CLEVELAND — Donald Trump’s Republican convention speech had a genuinely surprising, sincere moment.
It came when Trump brought up the mass shooting in Orlando, Florida. He said, "Only weeks ago, in Orlando, Florida, 49 wonderful Americans were savagely murdered by an Islamic terrorist. This time, the terrorist targeted [the] LGBTQ community. No good. And we're going to stop it. As your president, I will do everything in my power to protect our LGBTQ citizens from the violence and oppression of a hateful foreign ideology. Believe me."
The crowd cheered and clapped — not exactly a sure thing with a Republican audience when it comes to protecting LGBTQ people’s rights. And Trump, in an unscripted moment, acknowledged the crowd’s surprising reaction: "And I have to say, as a Republican, it is so nice to hear you cheering for what I just said. Thank you."
It’s long been said that Trump doesn’t care much about LGBTQ or other cultural issues. (Silicon Valley billionaire Peter Thiel said as much in his Republican convention speech.) To the extent that Trump opposes same-sex marriage, it’s out of political convenience. This brief moment in the speech provides a sign that may be true.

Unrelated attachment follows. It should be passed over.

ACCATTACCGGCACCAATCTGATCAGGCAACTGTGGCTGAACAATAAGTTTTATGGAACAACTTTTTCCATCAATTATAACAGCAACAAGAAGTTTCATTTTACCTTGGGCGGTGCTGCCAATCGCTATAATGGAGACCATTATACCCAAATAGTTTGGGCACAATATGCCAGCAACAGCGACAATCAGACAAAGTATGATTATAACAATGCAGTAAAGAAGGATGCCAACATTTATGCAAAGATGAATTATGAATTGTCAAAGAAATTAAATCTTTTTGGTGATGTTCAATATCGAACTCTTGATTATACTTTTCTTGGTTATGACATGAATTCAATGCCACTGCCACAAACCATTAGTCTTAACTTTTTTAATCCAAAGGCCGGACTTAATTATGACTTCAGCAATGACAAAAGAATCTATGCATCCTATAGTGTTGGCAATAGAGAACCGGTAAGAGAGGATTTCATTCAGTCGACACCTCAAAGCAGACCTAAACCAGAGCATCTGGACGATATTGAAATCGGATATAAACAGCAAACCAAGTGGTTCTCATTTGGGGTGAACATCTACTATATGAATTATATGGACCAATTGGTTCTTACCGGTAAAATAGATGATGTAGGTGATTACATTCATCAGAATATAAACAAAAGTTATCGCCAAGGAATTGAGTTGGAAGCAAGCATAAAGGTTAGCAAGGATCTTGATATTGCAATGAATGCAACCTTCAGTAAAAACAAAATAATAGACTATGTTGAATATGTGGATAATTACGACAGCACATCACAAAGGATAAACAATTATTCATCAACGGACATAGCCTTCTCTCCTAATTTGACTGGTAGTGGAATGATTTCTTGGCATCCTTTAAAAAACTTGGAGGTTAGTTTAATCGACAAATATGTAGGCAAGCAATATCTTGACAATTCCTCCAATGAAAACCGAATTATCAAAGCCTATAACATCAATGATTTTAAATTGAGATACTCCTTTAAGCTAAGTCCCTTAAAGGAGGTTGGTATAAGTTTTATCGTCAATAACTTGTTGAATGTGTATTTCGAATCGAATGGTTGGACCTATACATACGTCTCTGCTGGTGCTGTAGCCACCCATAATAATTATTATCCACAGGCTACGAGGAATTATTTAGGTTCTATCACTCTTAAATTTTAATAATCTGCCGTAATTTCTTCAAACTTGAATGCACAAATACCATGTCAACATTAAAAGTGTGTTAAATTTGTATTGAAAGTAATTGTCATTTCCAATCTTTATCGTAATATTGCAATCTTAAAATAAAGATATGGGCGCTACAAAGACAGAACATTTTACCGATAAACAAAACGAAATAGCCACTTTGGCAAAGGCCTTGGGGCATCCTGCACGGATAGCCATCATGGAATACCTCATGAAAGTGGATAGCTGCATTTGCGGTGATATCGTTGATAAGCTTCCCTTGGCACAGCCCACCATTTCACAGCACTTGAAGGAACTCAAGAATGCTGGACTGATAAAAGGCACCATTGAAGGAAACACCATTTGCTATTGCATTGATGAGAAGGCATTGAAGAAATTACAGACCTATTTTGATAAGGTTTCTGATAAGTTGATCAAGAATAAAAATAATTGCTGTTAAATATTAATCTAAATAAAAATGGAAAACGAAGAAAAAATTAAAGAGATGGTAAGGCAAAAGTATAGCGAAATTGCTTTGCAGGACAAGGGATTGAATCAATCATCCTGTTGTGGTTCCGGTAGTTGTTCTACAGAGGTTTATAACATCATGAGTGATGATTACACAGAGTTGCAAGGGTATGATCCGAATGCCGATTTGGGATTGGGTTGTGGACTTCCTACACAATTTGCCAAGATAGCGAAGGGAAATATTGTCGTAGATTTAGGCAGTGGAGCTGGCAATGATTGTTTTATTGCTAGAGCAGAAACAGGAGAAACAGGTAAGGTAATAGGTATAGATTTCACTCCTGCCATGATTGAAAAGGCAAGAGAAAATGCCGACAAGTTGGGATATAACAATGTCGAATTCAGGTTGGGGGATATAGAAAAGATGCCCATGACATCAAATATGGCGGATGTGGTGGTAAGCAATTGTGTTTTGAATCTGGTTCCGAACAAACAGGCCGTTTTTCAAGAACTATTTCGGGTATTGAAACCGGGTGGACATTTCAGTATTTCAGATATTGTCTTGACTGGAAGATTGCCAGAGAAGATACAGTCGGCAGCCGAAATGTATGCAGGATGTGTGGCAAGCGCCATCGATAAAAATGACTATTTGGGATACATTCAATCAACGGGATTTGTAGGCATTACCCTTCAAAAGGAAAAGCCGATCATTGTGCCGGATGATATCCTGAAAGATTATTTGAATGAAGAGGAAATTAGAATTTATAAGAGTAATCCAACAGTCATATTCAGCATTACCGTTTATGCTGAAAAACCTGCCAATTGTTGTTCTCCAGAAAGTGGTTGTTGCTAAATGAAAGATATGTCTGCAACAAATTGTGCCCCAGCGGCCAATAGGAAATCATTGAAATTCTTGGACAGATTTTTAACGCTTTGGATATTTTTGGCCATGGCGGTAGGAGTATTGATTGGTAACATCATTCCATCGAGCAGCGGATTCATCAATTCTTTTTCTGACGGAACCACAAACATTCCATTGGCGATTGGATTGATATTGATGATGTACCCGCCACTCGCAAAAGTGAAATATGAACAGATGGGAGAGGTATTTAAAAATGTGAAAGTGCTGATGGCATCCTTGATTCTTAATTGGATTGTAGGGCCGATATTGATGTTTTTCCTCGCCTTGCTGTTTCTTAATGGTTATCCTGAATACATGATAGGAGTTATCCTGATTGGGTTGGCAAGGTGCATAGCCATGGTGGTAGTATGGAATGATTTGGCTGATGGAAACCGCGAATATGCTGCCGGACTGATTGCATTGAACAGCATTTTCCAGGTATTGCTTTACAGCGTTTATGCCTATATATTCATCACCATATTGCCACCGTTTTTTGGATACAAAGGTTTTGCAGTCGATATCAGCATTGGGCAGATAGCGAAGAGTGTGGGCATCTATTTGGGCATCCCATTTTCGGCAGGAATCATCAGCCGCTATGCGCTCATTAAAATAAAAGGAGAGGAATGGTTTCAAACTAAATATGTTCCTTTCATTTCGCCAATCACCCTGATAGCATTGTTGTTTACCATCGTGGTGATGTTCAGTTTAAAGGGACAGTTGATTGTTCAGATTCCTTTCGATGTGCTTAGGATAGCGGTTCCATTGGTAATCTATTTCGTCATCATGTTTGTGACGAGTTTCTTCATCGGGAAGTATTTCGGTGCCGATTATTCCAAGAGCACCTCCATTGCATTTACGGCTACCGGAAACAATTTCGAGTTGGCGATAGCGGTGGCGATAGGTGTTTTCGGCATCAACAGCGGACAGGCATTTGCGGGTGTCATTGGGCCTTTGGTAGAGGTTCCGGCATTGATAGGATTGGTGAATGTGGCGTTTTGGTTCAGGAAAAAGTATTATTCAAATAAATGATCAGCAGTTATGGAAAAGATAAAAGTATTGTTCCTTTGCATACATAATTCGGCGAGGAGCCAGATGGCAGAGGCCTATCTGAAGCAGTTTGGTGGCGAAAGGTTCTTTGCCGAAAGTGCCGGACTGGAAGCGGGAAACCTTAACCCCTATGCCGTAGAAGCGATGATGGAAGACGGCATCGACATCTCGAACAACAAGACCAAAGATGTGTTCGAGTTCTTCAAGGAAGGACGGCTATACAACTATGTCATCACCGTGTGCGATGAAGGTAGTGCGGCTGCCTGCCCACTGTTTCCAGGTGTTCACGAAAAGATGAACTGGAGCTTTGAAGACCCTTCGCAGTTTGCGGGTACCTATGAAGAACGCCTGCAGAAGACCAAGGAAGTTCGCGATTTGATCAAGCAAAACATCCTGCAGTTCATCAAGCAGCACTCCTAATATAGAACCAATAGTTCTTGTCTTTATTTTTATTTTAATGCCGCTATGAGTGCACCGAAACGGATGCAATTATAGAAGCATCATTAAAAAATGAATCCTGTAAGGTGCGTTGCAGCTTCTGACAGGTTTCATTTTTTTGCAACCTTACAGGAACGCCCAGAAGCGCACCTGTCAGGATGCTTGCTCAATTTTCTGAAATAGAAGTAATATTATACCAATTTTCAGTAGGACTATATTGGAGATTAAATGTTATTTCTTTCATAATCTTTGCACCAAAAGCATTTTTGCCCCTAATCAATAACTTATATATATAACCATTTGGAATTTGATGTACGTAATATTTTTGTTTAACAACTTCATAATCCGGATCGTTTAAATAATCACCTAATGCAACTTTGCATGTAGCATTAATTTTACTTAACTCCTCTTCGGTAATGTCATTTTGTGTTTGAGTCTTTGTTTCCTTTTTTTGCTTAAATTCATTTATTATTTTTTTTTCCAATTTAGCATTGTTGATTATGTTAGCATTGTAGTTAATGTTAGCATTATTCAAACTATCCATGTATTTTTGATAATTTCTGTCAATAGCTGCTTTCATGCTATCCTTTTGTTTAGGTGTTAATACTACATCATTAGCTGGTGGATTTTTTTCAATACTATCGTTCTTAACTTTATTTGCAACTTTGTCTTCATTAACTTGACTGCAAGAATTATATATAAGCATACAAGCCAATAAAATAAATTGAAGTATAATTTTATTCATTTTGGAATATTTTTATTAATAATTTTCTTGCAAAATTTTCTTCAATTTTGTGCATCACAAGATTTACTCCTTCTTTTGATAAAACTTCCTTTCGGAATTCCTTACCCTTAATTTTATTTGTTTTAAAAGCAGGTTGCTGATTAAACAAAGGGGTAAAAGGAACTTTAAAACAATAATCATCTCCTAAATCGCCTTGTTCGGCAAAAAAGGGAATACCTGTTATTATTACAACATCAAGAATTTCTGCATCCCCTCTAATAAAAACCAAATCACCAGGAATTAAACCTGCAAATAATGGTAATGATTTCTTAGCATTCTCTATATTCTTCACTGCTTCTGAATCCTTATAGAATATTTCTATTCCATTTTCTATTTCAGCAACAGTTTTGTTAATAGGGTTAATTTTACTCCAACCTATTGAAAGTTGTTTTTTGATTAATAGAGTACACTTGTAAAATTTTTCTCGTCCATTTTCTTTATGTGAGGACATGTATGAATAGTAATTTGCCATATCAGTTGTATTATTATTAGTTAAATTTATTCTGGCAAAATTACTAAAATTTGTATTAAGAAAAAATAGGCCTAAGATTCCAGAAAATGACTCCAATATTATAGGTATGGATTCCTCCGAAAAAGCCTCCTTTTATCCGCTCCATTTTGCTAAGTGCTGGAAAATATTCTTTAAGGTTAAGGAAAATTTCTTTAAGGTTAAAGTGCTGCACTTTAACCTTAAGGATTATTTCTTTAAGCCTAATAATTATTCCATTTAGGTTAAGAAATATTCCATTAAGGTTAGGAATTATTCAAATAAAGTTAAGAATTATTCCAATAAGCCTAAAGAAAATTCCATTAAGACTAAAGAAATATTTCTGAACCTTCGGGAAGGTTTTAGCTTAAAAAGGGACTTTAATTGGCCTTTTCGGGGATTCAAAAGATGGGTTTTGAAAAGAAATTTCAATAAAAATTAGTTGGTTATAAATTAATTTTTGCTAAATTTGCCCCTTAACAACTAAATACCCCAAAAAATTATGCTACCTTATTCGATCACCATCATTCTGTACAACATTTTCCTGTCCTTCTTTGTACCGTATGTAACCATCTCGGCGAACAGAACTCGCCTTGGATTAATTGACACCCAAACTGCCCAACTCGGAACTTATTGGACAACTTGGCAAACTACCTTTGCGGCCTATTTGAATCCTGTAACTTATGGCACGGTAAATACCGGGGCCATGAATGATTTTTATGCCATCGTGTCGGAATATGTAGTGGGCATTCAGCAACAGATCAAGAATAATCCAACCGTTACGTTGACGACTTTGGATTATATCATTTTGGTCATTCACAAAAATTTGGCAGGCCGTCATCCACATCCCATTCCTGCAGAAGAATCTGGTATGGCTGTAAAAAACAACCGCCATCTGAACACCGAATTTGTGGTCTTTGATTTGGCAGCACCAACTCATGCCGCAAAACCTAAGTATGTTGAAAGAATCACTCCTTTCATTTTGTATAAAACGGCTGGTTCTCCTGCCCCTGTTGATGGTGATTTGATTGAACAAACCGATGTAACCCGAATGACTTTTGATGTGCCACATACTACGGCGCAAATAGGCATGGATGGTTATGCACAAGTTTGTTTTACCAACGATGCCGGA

But the rhetoric Trump is using has some ugly roots: It’s essentially a European right-wing strategy to pit LGBTQ people against Muslims. As my colleague Dylan Matthews explained, European right-wingers often use Middle Eastern countries’ horrific records on gay rights to try to foster Islamophobic sentiments among LGBTQ communities — a sentiment they can tap into to garner restrictions on immigration from predominantly Muslim countries. It’s effectively pro-gay Islamophobia.
The crowd’s reaction also does not mean that Republicans have progressed on gay rights or LGBTQ issues more broadly. Despite some LGBTQ advocates’ hopes that the party would drop these types of battles after losing on same-sex marriage, the 2016 platform includes continued opposition to marriage equality, support for North Carolina’s anti-transgender bathroom law, support for anti-LGBTQ conversion therapy, and a tacit condemnation of same-sex parents.
But at the very least, the Republican convention will clap and cheer for ending anti-LGBTQ murder.